SDO helps measure magnetic fields on the sun's surface

January 20, 2012

(PhysOrg.com) -- Science nuggets are a collection of early science results, new research techniques, and instrument updates that further our attempt to understand the sun and the dynamic space weather system that surrounds ...

Huge coronal hole is sending solar wind our way

March 14, 2012

An enormous triangular hole in the Sun’s corona was captured earlier today by NASA’s Solar Dynamics Observatory, seen above from the AIA 211 imaging assembly. This gap in the Sun’s atmosphere is allowing more ...

Image: Coronal hole on the sun

June 6, 2012

(Phys.org) -- This image of a coronal hole on the sun bears a remarkable resemblance to the 'Sesame Street' character Big Bird. Coronal holes are regions where the sun's corona is dark.

Solar Dynamics Observatory goes for a spin

April 9, 2012

(Phys.org) -- On April 4, 2012, NASA's Solar Dynamics Observatory (SDO) did a 360. It rolled completely around its axis – something it does twice a year. In this movie, the dizzying view looks as if the sun went for ...

Recommended for you

Dwarf galaxies shed light on dark matter

January 23, 2017

The first sighting of clustered dwarf galaxies bolsters a leading theory about how big galaxies such as our Milky Way are formed, and how dark matter binds them, researchers said Monday.

One of the brightest distant galaxies known discovered

January 23, 2017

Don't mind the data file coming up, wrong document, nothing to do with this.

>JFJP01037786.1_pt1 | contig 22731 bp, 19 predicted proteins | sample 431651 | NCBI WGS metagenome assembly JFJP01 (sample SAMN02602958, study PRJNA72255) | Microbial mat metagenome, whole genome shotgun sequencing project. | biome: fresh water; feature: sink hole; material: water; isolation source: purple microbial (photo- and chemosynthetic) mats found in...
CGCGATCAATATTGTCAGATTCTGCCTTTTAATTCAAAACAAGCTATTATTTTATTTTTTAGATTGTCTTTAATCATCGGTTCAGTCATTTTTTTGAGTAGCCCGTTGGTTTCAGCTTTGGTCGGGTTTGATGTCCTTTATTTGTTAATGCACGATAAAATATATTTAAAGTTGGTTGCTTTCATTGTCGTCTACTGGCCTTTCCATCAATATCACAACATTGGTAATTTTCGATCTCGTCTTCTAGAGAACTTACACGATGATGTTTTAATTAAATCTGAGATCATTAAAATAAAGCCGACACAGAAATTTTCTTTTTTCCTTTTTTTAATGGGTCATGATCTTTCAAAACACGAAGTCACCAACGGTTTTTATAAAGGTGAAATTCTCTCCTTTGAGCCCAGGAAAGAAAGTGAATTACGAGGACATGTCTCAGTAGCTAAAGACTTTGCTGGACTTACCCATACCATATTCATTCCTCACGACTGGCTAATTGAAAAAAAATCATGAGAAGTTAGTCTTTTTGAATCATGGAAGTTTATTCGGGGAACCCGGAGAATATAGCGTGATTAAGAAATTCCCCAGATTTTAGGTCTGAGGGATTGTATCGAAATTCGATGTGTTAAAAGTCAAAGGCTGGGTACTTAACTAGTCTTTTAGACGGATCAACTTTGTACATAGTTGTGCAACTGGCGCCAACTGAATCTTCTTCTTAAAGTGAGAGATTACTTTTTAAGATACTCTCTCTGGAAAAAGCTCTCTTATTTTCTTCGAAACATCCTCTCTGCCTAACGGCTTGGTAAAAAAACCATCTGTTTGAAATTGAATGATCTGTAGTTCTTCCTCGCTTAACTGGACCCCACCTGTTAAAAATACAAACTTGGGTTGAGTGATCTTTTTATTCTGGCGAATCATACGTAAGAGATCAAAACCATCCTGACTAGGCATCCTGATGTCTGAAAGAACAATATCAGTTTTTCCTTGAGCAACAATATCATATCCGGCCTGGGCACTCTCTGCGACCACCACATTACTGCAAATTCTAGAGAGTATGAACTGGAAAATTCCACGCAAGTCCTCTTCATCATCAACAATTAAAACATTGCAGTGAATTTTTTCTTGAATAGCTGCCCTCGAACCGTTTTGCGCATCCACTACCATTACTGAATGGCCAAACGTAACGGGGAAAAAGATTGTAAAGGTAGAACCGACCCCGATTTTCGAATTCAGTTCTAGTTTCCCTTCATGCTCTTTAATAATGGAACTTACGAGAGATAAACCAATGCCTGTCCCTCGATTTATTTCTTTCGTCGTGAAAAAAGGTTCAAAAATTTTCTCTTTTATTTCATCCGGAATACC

An international team led by researchers from the Instituto de Astrofísica de Canarias (IAC) and the University of La Laguna (ULL) has discovered one of the brightest "non-active" galaxies in the early universe. Finding ...

Freeze-dried food and 1 bathroom: 6 simulate Mars in dome

January 20, 2017

Crammed into a dome with one bathroom, six scientists will spend eight months munching on mostly freeze-dried foods—with a rare treat of Spam—and have only their small sleeping quarters to retreat to for solace.

Image: Wavemaker moon Daphnis

January 20, 2017

The wavemaker moon, Daphnis, is featured in this view, taken as NASA's Cassini spacecraft made one of its ring-grazing passes over the outer edges of Saturn's rings on Jan. 16, 2017. This is the closest view of the small ...

Video: A colorful 'landing' on Pluto

January 20, 2017

What would it be like to actually land on Pluto? This movie was made from more than 100 images taken by NASA's New Horizons spacecraft over six weeks of approach and close flyby in the summer of 2015. The video offers a trip ...

3 comments

Adjust slider to filter visible comments by rank

Display comments: newest first

rubberman
3 / 5 (4) Oct 19, 2012
A dazzling show indeed!
cantdrive85
1.6 / 5 (7) Oct 19, 2012
"Magnetic reconnection is pseudo-science" Hannes Alfven
wavettore
1 / 5 (5) Oct 19, 2012
New and old Science
A new and Progressive Science shows how Wavevolution, or the transformation from waves to atoms, is the connecting link that closes the circle of science to open new horizons never seen before.
The bureaucracy of traditional science prevents the recognition of any event unless certain criteria are first met. The problem of this science is buried deep right in the compilation of these "laws" or criteria introduced by a few scientists in the name of all science and from their erroneous understanding of the relation between Space and Time. This antiquated system of rules also results in misleading theories.

Please sign in to add a comment. Registration is free, and takes less than a minute. Read more

Click here to reset your password.
Sign in to get notified via email when new comments are made.